This paper is partly based on data collected as part of the PERSE research project (2001- 2004), which was carried out by various members of the EMES European Research Network.1 The main goal of this research project is to measure the social and economic performance of work integration social enterprises through the thorough study of more than 150 WISEs in 11 countries of the European Union, combining three areas of study:
- the analysis of the various types of resources mobilised, be they market, nonmarket or social capital-based resources;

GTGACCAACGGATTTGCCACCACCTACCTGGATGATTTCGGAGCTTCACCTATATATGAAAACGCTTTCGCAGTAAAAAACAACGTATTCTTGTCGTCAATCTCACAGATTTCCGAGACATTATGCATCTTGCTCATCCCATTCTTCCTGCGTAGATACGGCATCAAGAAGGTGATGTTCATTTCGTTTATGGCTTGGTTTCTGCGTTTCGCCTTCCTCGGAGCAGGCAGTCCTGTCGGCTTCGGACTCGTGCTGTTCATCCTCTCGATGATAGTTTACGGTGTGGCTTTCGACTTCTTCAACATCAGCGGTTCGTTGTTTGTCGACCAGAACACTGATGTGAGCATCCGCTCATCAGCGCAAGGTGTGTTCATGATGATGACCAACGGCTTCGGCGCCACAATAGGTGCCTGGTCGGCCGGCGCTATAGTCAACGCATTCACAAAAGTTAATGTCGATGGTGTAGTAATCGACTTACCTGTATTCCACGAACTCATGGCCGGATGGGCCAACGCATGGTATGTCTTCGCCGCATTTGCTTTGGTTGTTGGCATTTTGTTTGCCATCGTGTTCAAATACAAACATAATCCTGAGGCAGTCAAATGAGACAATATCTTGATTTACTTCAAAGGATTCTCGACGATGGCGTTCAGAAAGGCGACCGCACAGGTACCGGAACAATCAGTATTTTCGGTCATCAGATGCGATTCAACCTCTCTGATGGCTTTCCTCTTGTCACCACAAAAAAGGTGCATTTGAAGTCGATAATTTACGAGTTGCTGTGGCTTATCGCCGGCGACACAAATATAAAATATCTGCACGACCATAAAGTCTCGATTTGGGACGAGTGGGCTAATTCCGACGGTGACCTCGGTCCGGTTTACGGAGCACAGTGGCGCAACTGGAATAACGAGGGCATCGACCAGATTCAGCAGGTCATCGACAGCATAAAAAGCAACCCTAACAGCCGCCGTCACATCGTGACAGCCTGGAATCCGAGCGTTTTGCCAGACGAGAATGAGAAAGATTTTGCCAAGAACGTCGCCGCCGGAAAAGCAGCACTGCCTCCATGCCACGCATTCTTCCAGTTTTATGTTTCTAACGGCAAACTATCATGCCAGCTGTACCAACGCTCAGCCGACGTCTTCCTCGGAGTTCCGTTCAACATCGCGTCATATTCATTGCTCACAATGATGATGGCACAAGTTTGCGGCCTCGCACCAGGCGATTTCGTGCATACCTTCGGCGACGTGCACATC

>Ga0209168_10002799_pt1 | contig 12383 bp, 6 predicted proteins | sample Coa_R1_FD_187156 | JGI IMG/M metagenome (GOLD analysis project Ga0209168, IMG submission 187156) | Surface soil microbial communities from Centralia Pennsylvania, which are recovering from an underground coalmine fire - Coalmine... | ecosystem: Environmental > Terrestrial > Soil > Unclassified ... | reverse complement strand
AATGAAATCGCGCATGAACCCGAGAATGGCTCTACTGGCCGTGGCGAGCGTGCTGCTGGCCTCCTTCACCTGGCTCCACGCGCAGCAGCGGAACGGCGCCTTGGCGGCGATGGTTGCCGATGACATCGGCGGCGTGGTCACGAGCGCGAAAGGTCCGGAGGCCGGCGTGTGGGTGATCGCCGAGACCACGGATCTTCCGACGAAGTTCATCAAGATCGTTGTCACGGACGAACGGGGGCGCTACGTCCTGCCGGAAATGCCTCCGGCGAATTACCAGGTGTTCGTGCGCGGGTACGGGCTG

- the measure of individual benefits (for the workers in integration) and of collective benefits (for society at large) generated by these enterprises;
- the study of their organisational evolution over time and their interaction with public policies.
The goal pursued in this paper is twofold. In the first section, the wide diversity of WISEs in Europe will be illustrated on the basis of five distinct typologies : modes of integration, status of the workers in integration, modes of social and professional training, main characteristics of the target groups and distribution of the resources mobilised. In the second section, the common features of European WISEs will be studied from the point of view of the definition of the “social enterprise” elaborated by the EMES Network.